I have no idea how far she went or what the other joggers and bicyclists may have thought as they passed a six year old on a tiny Snow White bicycle by herself in the middle of the woods. It’s possible they just assumed she belonged to the sweaty fat guy with the wide eyes and red face puffing by them as fast as he could. I didn’t have the spare breath to ask them, too afraid that I would start vomiting if I stopped to inquire.

When finally I reached her, visions of finding a bleeding, crumpled mess as I rounded each corner, she was standing outside of a dog park, an intersecting road impeding her progress before my heart and lungs gave out completely.

When I finally got up off the grass she was given some strongly worded instructions for the ride back, an out of control, white knuckled, breakneck race that required all of her attention simply to hold on. She never did look back.

 

An Unexpected Run
very proud of herself

 

Her helmet, knee and elbow pads, and some more adequate means of transportation for myself will be brought along on our next adventure.

 

 

Destroy the Box : Why You Shouldn’t Let Labels Define You

 

                 Guest post from bestselling author Nicholas Britton

 

 

It seems our society has become obsessed with labels. We have to come up with a label for everything and everyone. If something doesn’t fit into a category, people will spend hours upon hours creating an explanation for it or creating a new category because everything needs to fit in a box.

I went to school to be a teacher. While working in preschool, I saw people try to label kids as young as infants with every label you could think of by teachers and parents who were looking for answers.

If you listen to kids talk at school, from elementary and beyond, they label each other by how they look, their intelligence levels, their interests and skills, pretty much anything you can think of. Adults do it too. Introverts vs extroverts. INTJ, ENTP, and the other 14 MBTI personality types, depressed, bipolar, obese, skinny, average, athletic, straight, gay, black, brown, white, you name it. Basically everything needs to be explained by a label.

Very early in my life I had to see a speech language pathologist (SLP) because my Individualized Education Plan (IEP) stated that I needed help. Several years later I was told that I had ADHD and my IEP followed me to high school. I then graduated from high school, ( the whole time being in Special Education (SPED) calsses, and planned to enroll in the United States Army.

I soon found out that these acronyms which defined me my whole life were going to prevent me from achieving some of my dreams. I was able to get a BA and BS from a very prestigious military academy, but decided to get a M.Ed in ECE and SPED to learn more about these acronyms and labels.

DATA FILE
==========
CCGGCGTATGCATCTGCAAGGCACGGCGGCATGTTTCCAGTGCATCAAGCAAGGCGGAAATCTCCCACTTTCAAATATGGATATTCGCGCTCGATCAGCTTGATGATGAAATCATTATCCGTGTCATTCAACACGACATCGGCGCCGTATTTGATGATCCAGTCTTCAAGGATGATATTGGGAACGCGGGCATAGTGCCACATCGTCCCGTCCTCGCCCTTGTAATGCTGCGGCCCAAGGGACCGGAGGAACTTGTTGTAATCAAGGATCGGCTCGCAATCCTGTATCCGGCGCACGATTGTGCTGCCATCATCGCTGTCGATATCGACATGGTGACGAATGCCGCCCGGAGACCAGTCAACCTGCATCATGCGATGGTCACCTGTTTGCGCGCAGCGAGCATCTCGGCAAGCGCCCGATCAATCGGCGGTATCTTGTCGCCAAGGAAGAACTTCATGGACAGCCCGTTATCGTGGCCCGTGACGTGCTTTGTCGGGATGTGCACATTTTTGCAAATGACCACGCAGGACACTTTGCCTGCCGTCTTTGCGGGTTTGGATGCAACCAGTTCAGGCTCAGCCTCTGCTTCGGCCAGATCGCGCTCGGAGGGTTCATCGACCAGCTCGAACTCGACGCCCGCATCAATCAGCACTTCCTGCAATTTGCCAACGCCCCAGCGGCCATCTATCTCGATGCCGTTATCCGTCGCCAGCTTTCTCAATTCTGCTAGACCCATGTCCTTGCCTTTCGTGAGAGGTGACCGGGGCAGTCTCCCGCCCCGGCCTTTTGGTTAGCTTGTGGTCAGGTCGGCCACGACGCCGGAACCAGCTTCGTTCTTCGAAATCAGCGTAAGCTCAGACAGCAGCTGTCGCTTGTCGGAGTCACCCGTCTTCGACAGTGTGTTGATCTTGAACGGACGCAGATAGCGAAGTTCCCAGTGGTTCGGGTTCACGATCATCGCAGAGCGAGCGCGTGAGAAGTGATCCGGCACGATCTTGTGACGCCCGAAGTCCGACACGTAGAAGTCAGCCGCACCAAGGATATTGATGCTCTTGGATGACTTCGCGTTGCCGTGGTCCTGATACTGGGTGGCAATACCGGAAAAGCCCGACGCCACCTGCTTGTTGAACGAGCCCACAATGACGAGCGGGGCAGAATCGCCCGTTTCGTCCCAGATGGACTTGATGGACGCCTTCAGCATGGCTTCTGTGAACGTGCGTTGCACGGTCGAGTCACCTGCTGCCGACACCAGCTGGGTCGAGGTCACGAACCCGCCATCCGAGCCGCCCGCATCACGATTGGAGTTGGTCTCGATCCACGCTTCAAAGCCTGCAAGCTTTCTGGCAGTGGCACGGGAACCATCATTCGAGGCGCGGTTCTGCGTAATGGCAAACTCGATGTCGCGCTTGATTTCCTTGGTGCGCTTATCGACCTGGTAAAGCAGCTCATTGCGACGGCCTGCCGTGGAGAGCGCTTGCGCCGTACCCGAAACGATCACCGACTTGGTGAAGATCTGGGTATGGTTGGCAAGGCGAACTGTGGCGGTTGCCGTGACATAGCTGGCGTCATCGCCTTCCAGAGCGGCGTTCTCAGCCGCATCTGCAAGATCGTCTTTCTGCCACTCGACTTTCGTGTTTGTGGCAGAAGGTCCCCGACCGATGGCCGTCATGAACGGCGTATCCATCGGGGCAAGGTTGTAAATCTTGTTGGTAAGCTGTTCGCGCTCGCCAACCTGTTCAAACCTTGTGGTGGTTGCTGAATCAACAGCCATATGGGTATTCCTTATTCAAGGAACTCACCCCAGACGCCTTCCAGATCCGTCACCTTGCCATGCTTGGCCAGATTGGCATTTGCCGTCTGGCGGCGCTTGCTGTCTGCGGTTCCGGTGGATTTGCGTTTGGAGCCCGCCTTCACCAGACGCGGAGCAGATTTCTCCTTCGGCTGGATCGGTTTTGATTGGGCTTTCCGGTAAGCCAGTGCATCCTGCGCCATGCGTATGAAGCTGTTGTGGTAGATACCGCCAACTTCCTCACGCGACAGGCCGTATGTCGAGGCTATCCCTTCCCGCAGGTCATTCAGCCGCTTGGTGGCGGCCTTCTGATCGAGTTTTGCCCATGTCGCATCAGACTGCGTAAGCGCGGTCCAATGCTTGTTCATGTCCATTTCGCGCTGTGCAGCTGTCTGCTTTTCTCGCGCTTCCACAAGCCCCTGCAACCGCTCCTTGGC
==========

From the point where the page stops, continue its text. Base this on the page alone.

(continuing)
We all have labels. Some may be “accurate,” “justifiable” or “understandable”. Others may be completely bogus, forced or inaccurate. Labels are everywhere. Some are scientific, political, and researched based. Others are adjectives that people use to put someone into a category, true or not. For some reason we need labels to explain everything.

The problem with society’s overuse of labels is that we begin to believe we are what we are labelled and a self fulfilling prophecy kicks in. I have seen it in kids, teenagers, and adults. Somebody is called dumb as a child, they begin to believe it and they give up. Another person is told they can’t do something because of their gender, race or age and they give up, belief in this label so powerful it controls them. We’ve all been there. Unfortunately some labels are so harsh and controlling, they cost lives, they cost dreams and they cost relationships.

I spent over twenty years of my life allowing acronyms to control my life. To either motivate or derail me from accomplishing what I wanted. The moment that we stop allowing acronyms to control us is when we begin to learn and know freedom. As I stated in my two books, life can be solved with two words, made up of 22 letters and no acronyms. PERSONAL RESPONSIBILITY.

If I had listened to others and the labels that they gave me throughout my life, I couldn’t imagine my life would be this exciting and fulfilling. That I wouldn’t have reached my full potential or happiness. Somehow I was fortunate enough to figure this out and work every day to destroy every box that others have tried to place me in.

I encourage and challenge others to do the same, especially those put into boxes similar to the ones I was placed in. Boxes that tell you that you can’t be someone or do something that you want to do. Boxes that limit your potential. Boxes that can devalue or degrade you.

No one needs these. Smash them. Destroy them. Create your own life however you want it. Don’t let someone dictate how your story turns out. Write your own story and make sure to include your own happy ending.

 

About Nick Britton

Nick Britton has served multiple positions in his career, however, being a preschool teacher was one of the greatest. He has written two bestselling books, “Children Know Success. Do you?” & “Lessons from the Little Ones.” He has several professional publications, hosts weekly networking events, and has given public speaking engagements in multiple regions of the country. He can be reached on twitter @njbritton or via email at info@nickbritton.com.

 

 

My Random Musings

Adventures with girls, from preschool to proms